IT IS NEVER ADVISABLE, when writing political commentary, to get angry. Powerful emotions distort our judgements and make the already difficult job of political analysis even harder. Sometimes, however, giving vent to our anger is the right thing to do. Sometimes, maintaining a calm and dispassionate analytical posture serves only to give despicable behaviour a free pass. Some people are only deserving of the most forthright and unequivocal condemnation.
Jenny Shipley is one of those people.
The first thing you notice about Shipley, as her “Ninth Floor” interview with RNZ’s Guyon Espiner gets going, is how often she uses the word “leader” and “leadership”. It’s what you might call a verbal “tell”. And what it reveals is that Shipley’s ideas about leadership have very little to do with democracy.
Just how little Shipley understands about the nature of a democratic mandate is exposed when she talks about Jim Bolger’s government being re-elected in 1993 by “a majority of New Zealanders”.
The brute facts of the 1993 election are that the National Party was supported by barely a third of the electorate. Its support plummeted from 47.82 percent in 1990 to just 35.5 percent three years later. In the same election, Labour received 34.6 percent, the Alliance 18.2 percent and NZ First 8.4 percent. That Shipley still construes this result as evidence of majority support tells us a great deal about her politics.
Most of all it speaks to her need to be justified by history. In her answers to Espiner’s questions about the savage cuts to social welfare, which she oversaw, Shipley is very clear that these measures were both necessary and right. “I did the right thing”, she declares, when challenged to respond to the criticism that she and her close friend and ally, Ruth Richardson, imposed the costs of the 1990 economic crisis on New Zealand’s most vulnerable citizens.
That New Zealand’s ballooning deficit could have been addressed just as effectively – and much more equitably – by lifting the rate of tax on middle- and upper-income earners, was a proposition that Shipley would not (could not?) countenance. Doing the “right thing” in the eyes of this deeply conservative rural politician meant chastising the poor for the unforgiveable sin of expecting their fellow citizens to support them in times of adversity.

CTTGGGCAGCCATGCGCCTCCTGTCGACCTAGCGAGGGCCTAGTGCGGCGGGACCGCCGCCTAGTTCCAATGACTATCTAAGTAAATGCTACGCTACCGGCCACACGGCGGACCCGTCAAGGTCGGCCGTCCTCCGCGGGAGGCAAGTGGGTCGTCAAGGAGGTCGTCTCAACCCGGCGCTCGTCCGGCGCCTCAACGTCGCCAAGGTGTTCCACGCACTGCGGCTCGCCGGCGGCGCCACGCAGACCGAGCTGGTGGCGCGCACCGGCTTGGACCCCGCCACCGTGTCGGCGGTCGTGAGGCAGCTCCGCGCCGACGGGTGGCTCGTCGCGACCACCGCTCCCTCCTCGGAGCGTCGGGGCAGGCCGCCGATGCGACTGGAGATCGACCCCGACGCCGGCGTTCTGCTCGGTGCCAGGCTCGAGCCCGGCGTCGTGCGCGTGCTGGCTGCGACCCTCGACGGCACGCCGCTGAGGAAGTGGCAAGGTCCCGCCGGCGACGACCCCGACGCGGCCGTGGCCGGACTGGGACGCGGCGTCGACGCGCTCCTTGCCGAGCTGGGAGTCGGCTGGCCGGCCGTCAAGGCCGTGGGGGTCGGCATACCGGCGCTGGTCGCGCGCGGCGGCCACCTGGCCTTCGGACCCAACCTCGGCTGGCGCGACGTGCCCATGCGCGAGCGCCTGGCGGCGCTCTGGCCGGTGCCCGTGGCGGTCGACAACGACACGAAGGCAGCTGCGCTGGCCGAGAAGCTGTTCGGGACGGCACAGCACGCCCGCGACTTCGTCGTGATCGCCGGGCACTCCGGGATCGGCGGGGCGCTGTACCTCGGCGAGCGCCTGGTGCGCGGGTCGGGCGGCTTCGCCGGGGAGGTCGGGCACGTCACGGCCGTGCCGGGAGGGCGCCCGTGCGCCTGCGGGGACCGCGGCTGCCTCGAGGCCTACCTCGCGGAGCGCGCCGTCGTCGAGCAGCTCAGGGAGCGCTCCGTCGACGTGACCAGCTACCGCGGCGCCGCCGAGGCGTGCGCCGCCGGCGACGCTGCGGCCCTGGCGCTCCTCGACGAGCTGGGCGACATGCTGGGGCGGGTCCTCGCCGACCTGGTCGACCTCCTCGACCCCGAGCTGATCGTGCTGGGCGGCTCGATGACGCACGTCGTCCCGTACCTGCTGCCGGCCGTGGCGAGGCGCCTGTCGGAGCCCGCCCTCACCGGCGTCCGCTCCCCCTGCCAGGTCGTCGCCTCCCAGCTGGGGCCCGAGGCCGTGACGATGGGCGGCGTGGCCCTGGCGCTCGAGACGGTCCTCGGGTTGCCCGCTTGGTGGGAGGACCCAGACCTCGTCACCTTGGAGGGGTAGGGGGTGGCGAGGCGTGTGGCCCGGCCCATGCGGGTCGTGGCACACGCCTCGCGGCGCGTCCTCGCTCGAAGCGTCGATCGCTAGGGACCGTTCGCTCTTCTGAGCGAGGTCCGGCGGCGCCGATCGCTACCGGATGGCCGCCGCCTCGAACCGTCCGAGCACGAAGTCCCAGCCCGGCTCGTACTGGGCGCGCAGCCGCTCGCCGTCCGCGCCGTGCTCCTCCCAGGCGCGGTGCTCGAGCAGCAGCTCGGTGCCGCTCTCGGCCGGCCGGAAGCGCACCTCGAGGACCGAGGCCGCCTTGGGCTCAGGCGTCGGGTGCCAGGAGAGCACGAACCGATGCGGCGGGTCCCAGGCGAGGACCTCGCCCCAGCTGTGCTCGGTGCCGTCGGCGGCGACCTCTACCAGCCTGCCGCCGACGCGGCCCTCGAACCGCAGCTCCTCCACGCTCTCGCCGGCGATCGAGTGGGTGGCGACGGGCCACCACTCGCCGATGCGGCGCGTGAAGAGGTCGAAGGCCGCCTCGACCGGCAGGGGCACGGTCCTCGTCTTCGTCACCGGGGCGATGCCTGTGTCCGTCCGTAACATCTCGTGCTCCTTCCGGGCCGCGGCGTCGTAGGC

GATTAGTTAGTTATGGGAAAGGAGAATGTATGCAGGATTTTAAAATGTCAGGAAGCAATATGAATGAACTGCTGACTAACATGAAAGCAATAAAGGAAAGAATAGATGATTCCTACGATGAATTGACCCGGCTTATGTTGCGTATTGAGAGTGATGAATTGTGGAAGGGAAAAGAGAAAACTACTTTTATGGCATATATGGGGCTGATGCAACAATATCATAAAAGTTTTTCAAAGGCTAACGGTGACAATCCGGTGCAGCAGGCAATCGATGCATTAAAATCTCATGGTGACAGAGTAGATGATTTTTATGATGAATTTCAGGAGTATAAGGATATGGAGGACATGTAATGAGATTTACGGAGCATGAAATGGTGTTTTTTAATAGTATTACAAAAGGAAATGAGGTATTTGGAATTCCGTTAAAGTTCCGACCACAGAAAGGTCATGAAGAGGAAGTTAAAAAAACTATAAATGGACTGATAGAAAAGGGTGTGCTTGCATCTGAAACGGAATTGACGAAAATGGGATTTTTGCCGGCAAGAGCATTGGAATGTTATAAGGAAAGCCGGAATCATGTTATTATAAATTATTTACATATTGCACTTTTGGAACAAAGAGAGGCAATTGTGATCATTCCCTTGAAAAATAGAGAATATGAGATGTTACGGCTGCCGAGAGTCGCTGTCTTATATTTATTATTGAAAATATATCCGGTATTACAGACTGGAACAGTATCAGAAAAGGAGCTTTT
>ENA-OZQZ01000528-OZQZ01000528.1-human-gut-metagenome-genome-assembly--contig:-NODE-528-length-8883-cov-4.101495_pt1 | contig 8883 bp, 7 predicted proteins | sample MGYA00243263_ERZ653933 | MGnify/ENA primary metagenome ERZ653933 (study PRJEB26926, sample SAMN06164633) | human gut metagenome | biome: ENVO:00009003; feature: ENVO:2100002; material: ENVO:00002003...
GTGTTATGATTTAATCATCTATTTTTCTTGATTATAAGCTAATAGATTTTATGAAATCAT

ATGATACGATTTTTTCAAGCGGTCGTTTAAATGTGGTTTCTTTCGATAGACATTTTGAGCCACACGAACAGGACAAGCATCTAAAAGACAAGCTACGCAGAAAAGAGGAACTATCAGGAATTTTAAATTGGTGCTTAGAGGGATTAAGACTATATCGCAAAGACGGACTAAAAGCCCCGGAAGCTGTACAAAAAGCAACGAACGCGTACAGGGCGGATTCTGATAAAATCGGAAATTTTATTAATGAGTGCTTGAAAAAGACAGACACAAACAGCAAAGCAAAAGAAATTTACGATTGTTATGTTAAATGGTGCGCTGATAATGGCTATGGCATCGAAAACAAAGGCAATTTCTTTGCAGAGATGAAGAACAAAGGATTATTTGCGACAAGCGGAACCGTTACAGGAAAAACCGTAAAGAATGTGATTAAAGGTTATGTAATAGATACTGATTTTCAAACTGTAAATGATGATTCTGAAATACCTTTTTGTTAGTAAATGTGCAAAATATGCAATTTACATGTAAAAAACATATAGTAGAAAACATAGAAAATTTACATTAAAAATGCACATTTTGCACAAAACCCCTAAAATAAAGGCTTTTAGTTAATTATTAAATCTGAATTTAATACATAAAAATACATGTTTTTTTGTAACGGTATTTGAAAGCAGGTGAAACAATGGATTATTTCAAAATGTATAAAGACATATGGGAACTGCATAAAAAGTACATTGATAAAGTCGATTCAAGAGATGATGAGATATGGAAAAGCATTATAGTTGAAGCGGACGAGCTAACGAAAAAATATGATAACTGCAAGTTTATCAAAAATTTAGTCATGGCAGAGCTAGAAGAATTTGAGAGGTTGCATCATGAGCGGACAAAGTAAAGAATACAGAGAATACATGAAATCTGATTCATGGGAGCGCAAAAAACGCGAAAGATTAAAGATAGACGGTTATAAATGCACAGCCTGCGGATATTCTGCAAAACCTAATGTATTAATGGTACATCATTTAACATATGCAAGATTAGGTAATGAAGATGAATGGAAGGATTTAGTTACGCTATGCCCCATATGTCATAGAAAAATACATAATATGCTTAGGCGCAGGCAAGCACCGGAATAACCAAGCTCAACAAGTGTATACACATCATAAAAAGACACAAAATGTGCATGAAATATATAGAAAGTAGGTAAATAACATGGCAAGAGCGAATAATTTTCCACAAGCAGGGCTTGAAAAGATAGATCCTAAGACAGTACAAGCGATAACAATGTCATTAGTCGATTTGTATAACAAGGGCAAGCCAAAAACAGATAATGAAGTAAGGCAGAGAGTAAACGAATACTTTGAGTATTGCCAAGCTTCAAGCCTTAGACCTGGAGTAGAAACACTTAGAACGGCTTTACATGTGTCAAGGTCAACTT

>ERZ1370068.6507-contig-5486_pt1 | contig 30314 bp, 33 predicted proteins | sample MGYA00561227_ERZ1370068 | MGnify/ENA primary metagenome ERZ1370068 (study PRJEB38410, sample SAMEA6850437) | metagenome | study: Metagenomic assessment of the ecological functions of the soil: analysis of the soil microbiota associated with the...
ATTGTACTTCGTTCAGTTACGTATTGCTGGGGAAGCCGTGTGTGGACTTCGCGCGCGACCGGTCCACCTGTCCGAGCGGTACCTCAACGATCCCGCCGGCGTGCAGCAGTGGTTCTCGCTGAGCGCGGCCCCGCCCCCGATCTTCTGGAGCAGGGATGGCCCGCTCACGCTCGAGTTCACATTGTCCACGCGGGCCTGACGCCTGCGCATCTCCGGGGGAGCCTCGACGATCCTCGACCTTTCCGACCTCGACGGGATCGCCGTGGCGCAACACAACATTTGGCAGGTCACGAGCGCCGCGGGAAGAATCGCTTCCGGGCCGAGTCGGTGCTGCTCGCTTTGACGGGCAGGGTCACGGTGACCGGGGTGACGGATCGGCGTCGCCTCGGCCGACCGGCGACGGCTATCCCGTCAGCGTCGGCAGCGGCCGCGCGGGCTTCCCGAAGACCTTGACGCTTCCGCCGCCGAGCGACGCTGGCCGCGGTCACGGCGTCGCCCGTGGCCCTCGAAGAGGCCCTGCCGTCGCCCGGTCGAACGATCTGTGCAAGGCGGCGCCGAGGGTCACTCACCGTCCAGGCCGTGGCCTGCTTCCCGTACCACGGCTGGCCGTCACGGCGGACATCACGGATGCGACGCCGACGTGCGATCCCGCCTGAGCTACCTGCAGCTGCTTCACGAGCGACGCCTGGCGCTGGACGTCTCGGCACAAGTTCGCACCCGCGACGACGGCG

Few National prime ministers have embodied quite so completely the perverse ethical calculus of their party. To describe Shipley’s style as wholly punitive would be a mistake. Better to characterise her motivation as the “improvement” of the nation. And this desire to rescue New Zealanders from their sins (Shipley’s father was an Anglican parson) was not directed exclusively at the poor and the working-class. As she quite unashamedly admits to Espiner: “I was trying to take the welfare state off the middle class.”
If the poor required the “incentive” of a 25 percent cut in their benefits to haul themselves up by their bootstraps; and unionised workers needed to be disabused of the notion that they had any legitimate claim on the profits of private enterprise; then it was equally true that the middle-class had to be prevented from growing soft on state-provided services.
In Shipley’s view, no other social class has more at stake in the grand political narrative of self-reliance and individual grit than the middle-class. If the over-riding imperative of life under capitalism is never to take anything for granted, then the role of the middle-class is to show how this should play-out across society. Shipley may have set her face against redistributing wealth, but she was a passionate believer in redistributing virtue. Upwards in the case of the ruling class. Downwards in the case of the working-class and beneficiaries. Victorian values? You bet!
And it was this old-fashioned set of values that drove Shipley to depose Bolger. He was soft, yes, but, even worse, he was weak. He had responded to the public revolt against Ruth Richardson’s doubling-down on Rogernomics by following the advice of his colleagues and sacking her. (Shipley’s comment to Espiner: “I remember the names”, is easily the most chilling moment in the hour-long interview!) Bolger then compounded his moral delinquency by caving-in to Winston Peters demand that he make good on his promise to build “the decent society”.
Once again, it was all about leadership. How did she feel as she toppled Bolger? She felt fine – she was leading. Or, in her own words: “It’s what leaders do – take power.” Except that simply “taking power” doesn’t quite get us to the heart of Shipley’s understanding of leadership.
Being a leader, if you’re Jenny Shipley, is all about the ability to inflict pain without flinching. Leadership is something that you do to people: something that you impose on them – for their own good. No doubt she would frame her behaviour as having to be cruel to be kind, but in terms of the practical consequences of her policies on ordinary people’s lives, kindness has nothing to do with it.
In the years since Helen Clark unceremoniously threw her out of the Ninth Floor, Shipley has had much to say about the importance of fostering leaders and leadership throughout New Zealand society. And it is this relentless determination to recruit more and more people to the cause of inflicting pain without flinching that makes me so angry.
Shipley and her government were the standard-bearers of a middle-class counter-revolution against the greatest achievement of the twentieth century: the recognition that, unbuttressed by economic and social rights, political rights are simply not equal to the task of building and maintaining a “decent society” of any sort.